Officials across the north-eastern Caribbean have cancelled flights, closed schools and urged people to shelter indoors as Hurricane Irma barrels towards the region after strengthening to a Category 5 storm.

The US National Hurricane Centre said the “potentially catastrophic” storm is the most powerful seen in the Atlantic in more than a decade.

Irma has maximum sustained winds of 180mph as it bears down on the twin-island nation of Antigua and Barbuda.

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It was centred about 225 miles east of Antigua in the late morning and moving west at 14mph.

The centre said there is a growing possibility that the storm’s effects could be felt in Florida later this week: “Everyone in hurricane-prone areas should ensure that they have their hurricane plan in place.”

Irma’s centre is expected to move over portions of the northern Leeward Islands late on Tuesday and early on Wednesday, the hurricane centre said.

The eye is then expected to pass about 50 miles from Puerto Rico late on Wednesday.

Irma is the strongest Atlantic hurricane since Rita in 2005, officials said.

“Puerto Rico has not seen a hurricane of this magnitude in almost 100 years,” said Carlos Anselmi, a National Weather Service meteorologist in San Juan.

Authorities warned that the storm could dump up to 12in of rain, cause landslides and flash floods and generate waves of up to 23ft.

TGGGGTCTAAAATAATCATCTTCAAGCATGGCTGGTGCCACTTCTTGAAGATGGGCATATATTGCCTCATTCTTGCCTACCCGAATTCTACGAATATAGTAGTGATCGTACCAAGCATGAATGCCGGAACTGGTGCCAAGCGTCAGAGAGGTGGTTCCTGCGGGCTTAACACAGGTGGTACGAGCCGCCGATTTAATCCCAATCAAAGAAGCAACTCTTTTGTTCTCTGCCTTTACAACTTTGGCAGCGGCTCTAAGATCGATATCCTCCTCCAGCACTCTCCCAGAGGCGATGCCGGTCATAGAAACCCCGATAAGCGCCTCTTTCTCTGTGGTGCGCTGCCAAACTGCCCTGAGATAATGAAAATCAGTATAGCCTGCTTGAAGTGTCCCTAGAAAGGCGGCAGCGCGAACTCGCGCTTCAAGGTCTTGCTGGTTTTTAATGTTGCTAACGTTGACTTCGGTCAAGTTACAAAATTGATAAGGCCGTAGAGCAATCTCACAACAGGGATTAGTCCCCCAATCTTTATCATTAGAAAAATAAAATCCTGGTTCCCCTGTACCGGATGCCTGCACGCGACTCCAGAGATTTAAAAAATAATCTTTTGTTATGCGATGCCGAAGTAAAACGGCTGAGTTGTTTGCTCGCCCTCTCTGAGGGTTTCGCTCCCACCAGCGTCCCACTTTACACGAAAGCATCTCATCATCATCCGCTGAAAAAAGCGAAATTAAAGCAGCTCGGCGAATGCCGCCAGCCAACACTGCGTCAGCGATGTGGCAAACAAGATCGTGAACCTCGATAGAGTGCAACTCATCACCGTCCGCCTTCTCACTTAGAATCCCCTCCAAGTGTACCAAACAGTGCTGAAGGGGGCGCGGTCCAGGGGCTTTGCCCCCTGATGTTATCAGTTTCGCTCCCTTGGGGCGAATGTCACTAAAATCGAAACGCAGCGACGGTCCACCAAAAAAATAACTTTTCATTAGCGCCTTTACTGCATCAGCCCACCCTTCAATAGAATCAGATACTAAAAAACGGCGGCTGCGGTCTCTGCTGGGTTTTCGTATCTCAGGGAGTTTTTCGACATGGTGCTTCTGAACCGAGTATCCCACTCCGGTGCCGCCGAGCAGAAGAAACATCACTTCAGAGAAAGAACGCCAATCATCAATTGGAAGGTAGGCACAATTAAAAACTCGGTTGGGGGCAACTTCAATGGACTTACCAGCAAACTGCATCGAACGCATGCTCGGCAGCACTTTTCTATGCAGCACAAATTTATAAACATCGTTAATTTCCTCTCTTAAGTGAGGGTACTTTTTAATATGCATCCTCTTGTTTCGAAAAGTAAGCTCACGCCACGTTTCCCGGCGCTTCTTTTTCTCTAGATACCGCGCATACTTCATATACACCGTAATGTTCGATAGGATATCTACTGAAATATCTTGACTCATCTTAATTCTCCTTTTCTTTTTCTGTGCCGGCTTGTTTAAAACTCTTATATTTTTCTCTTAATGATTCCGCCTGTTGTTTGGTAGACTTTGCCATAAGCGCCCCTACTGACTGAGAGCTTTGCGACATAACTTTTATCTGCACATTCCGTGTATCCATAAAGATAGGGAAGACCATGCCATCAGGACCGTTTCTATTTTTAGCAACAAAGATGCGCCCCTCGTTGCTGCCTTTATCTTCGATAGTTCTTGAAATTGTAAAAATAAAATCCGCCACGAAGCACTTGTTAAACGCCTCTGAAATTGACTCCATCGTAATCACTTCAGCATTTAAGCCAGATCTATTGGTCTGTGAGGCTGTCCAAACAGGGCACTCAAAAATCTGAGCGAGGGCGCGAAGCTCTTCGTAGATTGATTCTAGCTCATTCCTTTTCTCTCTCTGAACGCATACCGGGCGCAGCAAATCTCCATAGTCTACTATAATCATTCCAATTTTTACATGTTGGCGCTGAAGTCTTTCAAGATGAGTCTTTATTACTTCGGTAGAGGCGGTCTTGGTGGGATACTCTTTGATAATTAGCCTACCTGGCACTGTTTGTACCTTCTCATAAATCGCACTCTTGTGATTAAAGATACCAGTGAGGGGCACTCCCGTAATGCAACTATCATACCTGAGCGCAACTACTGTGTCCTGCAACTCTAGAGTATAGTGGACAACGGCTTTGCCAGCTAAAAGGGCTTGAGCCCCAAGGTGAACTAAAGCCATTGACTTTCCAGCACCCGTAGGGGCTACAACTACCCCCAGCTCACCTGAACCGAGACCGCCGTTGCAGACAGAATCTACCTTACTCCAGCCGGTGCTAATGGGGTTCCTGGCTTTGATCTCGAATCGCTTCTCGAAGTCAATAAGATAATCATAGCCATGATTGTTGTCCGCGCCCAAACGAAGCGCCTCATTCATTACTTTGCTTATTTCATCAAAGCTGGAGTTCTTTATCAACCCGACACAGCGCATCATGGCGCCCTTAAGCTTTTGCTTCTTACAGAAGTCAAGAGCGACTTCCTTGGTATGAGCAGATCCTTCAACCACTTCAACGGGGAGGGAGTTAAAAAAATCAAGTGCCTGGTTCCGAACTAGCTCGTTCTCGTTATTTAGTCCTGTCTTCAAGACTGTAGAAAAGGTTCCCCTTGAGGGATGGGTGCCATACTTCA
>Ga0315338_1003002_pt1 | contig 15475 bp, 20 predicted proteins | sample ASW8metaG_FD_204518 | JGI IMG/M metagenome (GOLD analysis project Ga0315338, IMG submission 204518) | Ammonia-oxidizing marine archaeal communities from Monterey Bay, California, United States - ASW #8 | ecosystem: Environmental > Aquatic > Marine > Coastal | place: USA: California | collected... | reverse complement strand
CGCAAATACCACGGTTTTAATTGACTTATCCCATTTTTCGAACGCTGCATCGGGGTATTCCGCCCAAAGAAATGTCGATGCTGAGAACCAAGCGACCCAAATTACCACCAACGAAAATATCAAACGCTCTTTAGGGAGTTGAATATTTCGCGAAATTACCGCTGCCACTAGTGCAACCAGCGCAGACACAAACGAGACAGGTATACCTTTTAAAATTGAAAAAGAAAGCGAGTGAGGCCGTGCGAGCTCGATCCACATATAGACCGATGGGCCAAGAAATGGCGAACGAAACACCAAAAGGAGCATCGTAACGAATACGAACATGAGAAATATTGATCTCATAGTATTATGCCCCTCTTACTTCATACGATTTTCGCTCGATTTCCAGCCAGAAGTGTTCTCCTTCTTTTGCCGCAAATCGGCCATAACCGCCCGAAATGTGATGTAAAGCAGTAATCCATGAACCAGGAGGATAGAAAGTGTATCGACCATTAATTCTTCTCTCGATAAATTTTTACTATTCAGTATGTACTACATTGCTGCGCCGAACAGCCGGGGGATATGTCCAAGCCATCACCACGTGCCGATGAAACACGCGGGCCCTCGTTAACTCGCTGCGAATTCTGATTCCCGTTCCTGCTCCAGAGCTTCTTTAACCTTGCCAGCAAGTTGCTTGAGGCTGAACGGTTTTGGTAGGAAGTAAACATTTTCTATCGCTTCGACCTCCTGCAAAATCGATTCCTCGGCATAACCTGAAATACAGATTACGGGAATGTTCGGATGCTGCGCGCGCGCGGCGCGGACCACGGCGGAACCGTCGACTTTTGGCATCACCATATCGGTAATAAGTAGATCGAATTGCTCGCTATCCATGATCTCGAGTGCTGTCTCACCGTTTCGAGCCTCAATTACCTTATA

Government officials began evacuations and urged people to finalise all preparations as shelves emptied across the region.

“The decisions that we make in the next couple of hours can make the difference between life and death,” Puerto Rico governor Ricardo Rossello said. “This is an extremely dangerous storm.”


Hurricane warnings were issued for 12 Caribbean island groups including Antigua and Barbuda.

Prime minister Gaston Browne said was confident Barbuda would weather the storm because its shelter was built with reinforced concrete and equipped with a back-up generator.

“I am satisfied that at a governmental level that we have done everything that is humanly possible to mitigate against the effects or the potential effects of this storm,” he said.

“What is really required now is for Antiguans and Barbudans … to follow the warnings and to act appropriately so that we do not end up with any serious casualties or any fatalities.”

Antigua’s airport announced it was closing with an ominous statement advising visitors and residents to protect themselves from the “onslaught” of the storm: “May God protect us all.”

Puerto Ricans braced for blackouts after the director of the island’s power company told reporters that storm damage could leave some areas without electricity for four to six months.

The utility’s infrastructure has deteriorated greatly during a decade-long recession, and Puerto Ricans experienced an island-wide outage last year.